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Thursday, September 16, 2010

Coming together

The revision process for Dream Girl trudges onward.  I won a critique from Becky Levine for the first chapter, which I recently got back.  At first, I was totally frustrated because the things she honed in on were different than the things Jay Asher honed in on, were different from what Cynthea Liu said.  I'M SICK OF CRITIQUES!!!!  I screamed to myself.  So I started reading a book about writing called, The First Five Pages by Noah LukemanThe First Five Pages: A Writer's Guide to Staying Out of the Rejection Pile.  The beginning was mostly about formatting.  I was about to put it down until I made it to the end of chapter 2 and found revision exercises.  They seemed sort of bland:  look at all the adverbs and adjectives on your first page and put them in a list.  Then list all the nouns and verbs.  Are they commonplace?  Rewrite the first page without using any adverbs of adjectives.  Blah blah blah, I thought.  Nice idea but it's after 11pm, I know the baby will be up too early in the morning so I should just go to bed...but then I felt the hand of the Muse upon me.  "Look at your first page" she said.  You can't argue with that.  So I took out a printed copy of my first chapter...from a couple revisions ago, just to glance at the verbs and whatnot.  Well, I didn't exactly follow the exercises Mr. Lukeman suggested, but something happened.  I did list some of the words I used and generated some replacements.  I got fired up about the replacements.  I changed the first line.  Things that Jay Asher mentioned back in May, clicked.  Then they tied in with things Cynthea Liu had mentioned.  And I think I got at what Becky Levine was talking about.   And, seriously, it only took changing a few words and rewriting a few lines and I feel like I tightened the entire first chapter, perhaps setting myself up to overhaul the entire manuscript.  I will share with you some of these astounding changes.  See what you think....

The opening lines from a couple revisions ago:  I didn't know it then, but I was scudding into work five minutes late on a day that would totally change the course of my life.  Everything had been so normal.  I didn't have the slightest clue.

Now, I've held on to that first line for a loooong time.  As in, that's pretty much how it started 5 years ago...until last night.  When the hand of the Muse led me to try this instead:  I slid into work on a Monday afternoon that disrupted the course of my life.  For seventeen years, everything had been as normal as the Cheerios I'd eaten for breakfast.  There was no indication that the Gothic adventures I so loved to read were about to become more than fiction.

Which one would make you read further?  What do you know about the narrator after reading each opening?  What kind of story are you in for?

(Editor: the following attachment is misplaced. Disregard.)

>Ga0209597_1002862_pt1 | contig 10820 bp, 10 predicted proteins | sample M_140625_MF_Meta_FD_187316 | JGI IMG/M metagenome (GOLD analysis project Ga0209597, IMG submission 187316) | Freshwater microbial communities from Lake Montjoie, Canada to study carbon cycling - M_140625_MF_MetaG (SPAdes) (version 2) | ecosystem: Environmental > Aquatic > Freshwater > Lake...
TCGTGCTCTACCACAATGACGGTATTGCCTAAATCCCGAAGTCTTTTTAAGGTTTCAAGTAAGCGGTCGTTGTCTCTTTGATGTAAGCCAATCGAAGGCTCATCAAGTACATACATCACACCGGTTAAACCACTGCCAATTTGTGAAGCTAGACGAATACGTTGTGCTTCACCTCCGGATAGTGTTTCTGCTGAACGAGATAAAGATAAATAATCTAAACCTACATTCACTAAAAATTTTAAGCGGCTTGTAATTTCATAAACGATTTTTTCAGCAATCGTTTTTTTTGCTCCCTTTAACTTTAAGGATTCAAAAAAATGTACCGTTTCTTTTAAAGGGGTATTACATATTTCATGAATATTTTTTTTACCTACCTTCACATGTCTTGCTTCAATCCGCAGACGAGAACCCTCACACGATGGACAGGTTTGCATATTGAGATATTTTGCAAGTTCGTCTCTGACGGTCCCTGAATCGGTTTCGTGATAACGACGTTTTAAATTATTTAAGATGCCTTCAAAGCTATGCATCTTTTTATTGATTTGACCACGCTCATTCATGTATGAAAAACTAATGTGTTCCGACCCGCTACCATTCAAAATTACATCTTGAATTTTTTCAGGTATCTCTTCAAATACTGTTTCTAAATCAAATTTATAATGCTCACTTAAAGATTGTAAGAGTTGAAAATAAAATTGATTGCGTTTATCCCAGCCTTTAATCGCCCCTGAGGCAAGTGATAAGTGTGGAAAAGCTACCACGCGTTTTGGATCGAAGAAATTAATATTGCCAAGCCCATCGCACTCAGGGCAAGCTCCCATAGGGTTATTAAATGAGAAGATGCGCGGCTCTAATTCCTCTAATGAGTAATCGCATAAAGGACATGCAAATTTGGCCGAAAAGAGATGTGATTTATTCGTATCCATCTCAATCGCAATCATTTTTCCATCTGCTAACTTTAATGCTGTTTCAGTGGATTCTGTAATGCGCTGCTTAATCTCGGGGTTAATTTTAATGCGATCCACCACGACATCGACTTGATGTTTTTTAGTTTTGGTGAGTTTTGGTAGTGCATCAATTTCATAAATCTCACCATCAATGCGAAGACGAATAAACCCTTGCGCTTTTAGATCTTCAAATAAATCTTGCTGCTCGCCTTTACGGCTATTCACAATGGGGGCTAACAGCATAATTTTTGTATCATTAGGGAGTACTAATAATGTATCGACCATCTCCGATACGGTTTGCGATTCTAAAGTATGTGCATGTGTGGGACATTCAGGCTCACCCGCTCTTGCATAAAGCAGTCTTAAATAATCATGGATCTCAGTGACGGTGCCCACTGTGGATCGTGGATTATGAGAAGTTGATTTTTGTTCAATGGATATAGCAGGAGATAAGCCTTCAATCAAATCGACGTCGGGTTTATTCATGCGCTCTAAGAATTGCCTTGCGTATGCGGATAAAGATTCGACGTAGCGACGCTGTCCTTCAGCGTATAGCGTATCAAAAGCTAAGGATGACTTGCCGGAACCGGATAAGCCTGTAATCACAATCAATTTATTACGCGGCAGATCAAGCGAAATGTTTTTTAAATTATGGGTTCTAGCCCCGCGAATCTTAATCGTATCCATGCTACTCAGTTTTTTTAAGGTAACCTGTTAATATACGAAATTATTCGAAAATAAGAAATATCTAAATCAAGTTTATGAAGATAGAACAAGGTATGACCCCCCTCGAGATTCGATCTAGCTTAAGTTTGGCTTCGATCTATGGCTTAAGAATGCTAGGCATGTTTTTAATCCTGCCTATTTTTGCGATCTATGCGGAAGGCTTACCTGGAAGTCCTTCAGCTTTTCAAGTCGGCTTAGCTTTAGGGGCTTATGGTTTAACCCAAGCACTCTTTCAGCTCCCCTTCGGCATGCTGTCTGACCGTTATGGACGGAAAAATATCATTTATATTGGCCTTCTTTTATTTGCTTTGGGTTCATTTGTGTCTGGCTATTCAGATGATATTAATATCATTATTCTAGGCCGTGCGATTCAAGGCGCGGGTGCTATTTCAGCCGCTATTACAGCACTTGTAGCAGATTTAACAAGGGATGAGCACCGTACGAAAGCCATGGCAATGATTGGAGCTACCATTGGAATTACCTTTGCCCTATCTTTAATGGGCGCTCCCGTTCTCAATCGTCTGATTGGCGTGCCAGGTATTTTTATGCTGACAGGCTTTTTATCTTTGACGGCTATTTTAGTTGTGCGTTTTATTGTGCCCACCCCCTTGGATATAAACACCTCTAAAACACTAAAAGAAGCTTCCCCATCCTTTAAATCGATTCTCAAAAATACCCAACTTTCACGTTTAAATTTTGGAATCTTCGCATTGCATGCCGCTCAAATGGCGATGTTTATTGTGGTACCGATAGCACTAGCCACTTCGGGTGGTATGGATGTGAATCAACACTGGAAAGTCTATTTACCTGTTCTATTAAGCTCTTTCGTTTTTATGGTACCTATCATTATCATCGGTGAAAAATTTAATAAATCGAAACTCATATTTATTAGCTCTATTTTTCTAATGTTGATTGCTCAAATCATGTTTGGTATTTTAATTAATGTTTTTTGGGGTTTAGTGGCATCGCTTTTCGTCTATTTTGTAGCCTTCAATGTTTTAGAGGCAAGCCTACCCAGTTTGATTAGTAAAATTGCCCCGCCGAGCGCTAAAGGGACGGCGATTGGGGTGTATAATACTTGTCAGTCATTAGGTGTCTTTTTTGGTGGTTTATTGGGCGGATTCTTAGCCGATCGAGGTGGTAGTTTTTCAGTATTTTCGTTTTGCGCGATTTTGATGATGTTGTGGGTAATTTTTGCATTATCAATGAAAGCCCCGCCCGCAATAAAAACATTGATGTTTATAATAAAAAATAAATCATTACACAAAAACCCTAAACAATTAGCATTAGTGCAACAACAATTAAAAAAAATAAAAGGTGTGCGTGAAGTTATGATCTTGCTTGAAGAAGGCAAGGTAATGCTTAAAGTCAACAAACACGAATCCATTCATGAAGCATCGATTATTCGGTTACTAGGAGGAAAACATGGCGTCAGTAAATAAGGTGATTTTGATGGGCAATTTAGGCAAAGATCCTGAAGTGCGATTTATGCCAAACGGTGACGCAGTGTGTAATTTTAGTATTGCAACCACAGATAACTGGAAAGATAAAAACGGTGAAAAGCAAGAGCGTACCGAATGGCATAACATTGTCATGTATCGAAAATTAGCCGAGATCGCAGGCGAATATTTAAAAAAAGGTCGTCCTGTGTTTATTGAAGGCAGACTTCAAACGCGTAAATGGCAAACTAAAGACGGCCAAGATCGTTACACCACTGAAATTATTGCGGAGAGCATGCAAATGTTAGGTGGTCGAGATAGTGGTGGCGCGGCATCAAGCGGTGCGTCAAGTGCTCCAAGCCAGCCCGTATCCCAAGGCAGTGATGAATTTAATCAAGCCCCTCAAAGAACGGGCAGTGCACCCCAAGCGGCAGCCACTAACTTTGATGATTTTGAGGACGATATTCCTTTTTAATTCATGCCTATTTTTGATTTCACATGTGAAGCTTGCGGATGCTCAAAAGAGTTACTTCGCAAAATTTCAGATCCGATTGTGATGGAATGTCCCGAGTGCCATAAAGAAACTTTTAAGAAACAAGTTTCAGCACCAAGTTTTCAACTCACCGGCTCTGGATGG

I'd like to think that if Jay, Cynthea and Becky read this post they would nod their heads and say, "Yes, now you're getting it."  However, I'm content with thinking it of myself because a writers life is a lonely path and you have to rely on your own confidence to get through it.

PS.  I want that book for a Christmas present.  Hint hint to hubby.  ;)

Thursday, September 9, 2010

Becoming Real

I feel like I have arrived.  No, I don't have a book deal in hand.  No one has offered to publish anything of mine but I have made it to a step that many aspiring authors never get to...a real, live, talented, artist has done some sketches for my picture book.  This awesome artist being, Sean Ingvard Ashby...go check out the sketches for yourself.  The best news of all, besides seeing a real face for my little character?  The best news is that Sean nailed it.  This excites me for two reasons.  1.) Because it proves that Sean is talented.  2.) It proves that I am talented. 
What a minute...you say.  Isn't that 2nd point a little narcissistic?  Well, yes.  But from my point of view, I've written my story in such a way that it could be illustrated the way I see it.  I left it open for artistic interpretation but the feeling I wanted to evoke is right there in the sketches from somebody I don't even know.  What an awesome experience!
Now here's the insider scoop for all of you.  I've read about illustrators who put things into their illustrations that are part of the author's life, but not known to the illustrator.  When I look at those sketches on Sean's blog, a couple things jump out at me.  Note: NONE of these things are in the text. 
1.  The story is based on my daughter.  I hoped that the illustrations would at least have the same hair color as her.  Thus far, it seems that they will.  Cool!

2.  There is a cat in the illustrations.  I like cats.  We have a cat.  Cool!

3.  The BIG thing for me, in the bathtub sketch, what is the little girl holding?  Go on...go take a look.  A mermaid.  Yeah, my daughter has a mermaid just like that for tub time.  Do thousands of girls have a mermaid like that for the tub?  Yes.  But this is my daughter and my character we're talking about, so I can be as excited about this as I want.  And, have you guessed?  I'm really excited. 

Besides these fun coincidences, I'm just relieved that my two hopes have been realized.  I wanted the character to look cartoon-y but cute.  I know these are just preliminary sketches, but that was already nailed.  I can't wait to see more! 
This is a happy moment in this author's life.